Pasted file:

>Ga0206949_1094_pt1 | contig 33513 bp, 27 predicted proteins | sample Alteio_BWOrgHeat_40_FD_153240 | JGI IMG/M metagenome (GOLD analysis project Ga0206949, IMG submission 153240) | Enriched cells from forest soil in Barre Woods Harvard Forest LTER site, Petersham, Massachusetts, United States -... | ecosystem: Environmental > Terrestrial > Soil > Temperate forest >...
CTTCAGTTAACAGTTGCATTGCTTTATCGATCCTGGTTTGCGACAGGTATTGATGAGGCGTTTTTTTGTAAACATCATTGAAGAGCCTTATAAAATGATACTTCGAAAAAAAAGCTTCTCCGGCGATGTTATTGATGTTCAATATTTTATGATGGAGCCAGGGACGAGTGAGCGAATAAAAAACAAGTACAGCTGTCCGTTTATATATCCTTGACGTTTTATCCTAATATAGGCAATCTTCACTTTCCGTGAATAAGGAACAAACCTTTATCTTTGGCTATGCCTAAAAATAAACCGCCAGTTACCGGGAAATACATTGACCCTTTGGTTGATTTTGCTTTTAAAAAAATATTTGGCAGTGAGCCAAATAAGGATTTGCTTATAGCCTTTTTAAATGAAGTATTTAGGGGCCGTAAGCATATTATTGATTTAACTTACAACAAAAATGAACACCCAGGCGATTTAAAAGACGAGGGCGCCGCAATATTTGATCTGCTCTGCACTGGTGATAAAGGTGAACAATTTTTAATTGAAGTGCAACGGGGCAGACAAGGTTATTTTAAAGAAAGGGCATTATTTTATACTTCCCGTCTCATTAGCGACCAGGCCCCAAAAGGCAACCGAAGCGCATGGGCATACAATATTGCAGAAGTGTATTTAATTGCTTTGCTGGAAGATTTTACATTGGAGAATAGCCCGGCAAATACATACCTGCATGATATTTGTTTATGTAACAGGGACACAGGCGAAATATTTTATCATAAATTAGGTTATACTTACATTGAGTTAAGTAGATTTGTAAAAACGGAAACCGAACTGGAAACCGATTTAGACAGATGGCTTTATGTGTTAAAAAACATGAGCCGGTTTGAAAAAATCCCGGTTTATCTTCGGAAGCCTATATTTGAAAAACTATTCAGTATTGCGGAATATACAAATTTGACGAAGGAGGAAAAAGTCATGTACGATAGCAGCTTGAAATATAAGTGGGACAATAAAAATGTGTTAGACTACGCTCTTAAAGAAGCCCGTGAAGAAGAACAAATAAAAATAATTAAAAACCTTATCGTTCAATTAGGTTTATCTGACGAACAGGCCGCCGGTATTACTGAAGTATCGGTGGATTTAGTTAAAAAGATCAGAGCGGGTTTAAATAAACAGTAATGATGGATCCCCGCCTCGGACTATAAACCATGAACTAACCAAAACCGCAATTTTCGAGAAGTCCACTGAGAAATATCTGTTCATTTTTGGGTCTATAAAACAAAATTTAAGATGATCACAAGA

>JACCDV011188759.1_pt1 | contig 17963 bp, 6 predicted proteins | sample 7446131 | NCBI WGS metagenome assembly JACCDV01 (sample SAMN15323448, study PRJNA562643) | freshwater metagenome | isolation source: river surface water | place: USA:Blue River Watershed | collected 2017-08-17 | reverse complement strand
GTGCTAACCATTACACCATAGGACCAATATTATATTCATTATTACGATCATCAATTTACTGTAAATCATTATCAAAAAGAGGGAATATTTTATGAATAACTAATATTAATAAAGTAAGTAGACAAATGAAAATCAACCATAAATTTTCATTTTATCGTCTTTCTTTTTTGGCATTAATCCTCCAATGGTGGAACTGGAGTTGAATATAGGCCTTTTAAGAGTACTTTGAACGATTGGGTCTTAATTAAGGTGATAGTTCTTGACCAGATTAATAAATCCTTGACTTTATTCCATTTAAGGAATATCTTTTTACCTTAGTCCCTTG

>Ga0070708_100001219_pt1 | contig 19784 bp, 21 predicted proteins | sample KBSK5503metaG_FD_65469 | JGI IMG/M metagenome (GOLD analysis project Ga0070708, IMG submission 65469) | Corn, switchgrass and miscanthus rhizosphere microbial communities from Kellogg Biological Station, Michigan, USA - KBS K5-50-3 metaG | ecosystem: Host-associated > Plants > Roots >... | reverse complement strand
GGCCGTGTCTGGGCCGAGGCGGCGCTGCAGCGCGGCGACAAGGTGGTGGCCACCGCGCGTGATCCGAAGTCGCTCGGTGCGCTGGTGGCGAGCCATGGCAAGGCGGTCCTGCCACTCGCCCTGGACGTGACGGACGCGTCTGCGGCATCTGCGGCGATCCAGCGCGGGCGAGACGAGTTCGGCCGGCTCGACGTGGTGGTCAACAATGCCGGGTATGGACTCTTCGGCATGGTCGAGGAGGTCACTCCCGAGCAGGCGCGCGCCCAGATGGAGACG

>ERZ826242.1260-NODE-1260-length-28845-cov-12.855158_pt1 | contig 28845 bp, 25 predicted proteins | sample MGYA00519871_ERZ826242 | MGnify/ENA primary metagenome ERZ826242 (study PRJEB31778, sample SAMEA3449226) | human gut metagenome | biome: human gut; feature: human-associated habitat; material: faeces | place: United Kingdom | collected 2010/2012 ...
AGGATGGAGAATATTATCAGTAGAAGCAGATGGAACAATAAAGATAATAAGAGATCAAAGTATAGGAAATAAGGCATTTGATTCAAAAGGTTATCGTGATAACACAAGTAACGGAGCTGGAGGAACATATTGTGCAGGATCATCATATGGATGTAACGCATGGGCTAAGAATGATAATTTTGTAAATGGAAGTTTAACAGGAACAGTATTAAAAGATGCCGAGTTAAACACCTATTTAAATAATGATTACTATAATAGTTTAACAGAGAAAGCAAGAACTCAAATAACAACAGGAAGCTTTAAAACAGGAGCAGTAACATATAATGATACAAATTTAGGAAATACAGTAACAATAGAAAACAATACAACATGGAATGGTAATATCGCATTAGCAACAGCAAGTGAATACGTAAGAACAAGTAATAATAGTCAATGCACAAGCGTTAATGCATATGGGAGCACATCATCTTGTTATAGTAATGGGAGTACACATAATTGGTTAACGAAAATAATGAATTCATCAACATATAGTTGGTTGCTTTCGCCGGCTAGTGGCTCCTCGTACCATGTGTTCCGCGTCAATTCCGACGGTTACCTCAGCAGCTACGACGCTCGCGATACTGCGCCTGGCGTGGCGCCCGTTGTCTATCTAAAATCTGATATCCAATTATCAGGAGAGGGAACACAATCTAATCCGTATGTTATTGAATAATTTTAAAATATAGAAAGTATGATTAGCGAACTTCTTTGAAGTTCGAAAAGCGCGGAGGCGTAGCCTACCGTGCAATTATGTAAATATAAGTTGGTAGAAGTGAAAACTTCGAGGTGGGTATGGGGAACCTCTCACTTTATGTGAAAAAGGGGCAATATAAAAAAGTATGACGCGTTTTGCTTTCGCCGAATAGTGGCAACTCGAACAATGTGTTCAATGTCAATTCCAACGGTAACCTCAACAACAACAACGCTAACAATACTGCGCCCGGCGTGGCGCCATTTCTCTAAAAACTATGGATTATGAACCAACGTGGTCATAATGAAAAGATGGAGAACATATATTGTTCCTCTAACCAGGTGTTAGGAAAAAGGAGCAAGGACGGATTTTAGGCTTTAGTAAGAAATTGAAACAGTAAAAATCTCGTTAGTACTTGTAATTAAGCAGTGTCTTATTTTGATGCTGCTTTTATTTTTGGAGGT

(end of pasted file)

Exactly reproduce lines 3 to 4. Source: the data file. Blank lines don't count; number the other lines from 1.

>JACCDV011188759.1_pt1 | contig 17963 bp, 6 predicted proteins | sample 7446131 | NCBI WGS metagenome assembly JACCDV01 (sample SAMN15323448, study PRJNA562643) | freshwater metagenome | isolation source: river surface water | place: USA:Blue River Watershed | collected 2017-08-17 | reverse complement strand
GTGCTAACCATTACACCATAGGACCAATATTATATTCATTATTACGATCATCAATTTACTGTAAATCATTATCAAAAAGAGGGAATATTTTATGAATAACTAATATTAATAAAGTAAGTAGACAAATGAAAATCAACCATAAATTTTCATTTTATCGTCTTTCTTTTTTGGCATTAATCCTCCAATGGTGGAACTGGAGTTGAATATAGGCCTTTTAAGAGTACTTTGAACGATTGGGTCTTAATTAAGGTGATAGTTCTTGACCAGATTAATAAATCCTTGACTTTATTCCATTTAAGGAATATCTTTTTACCTTAGTCCCTTG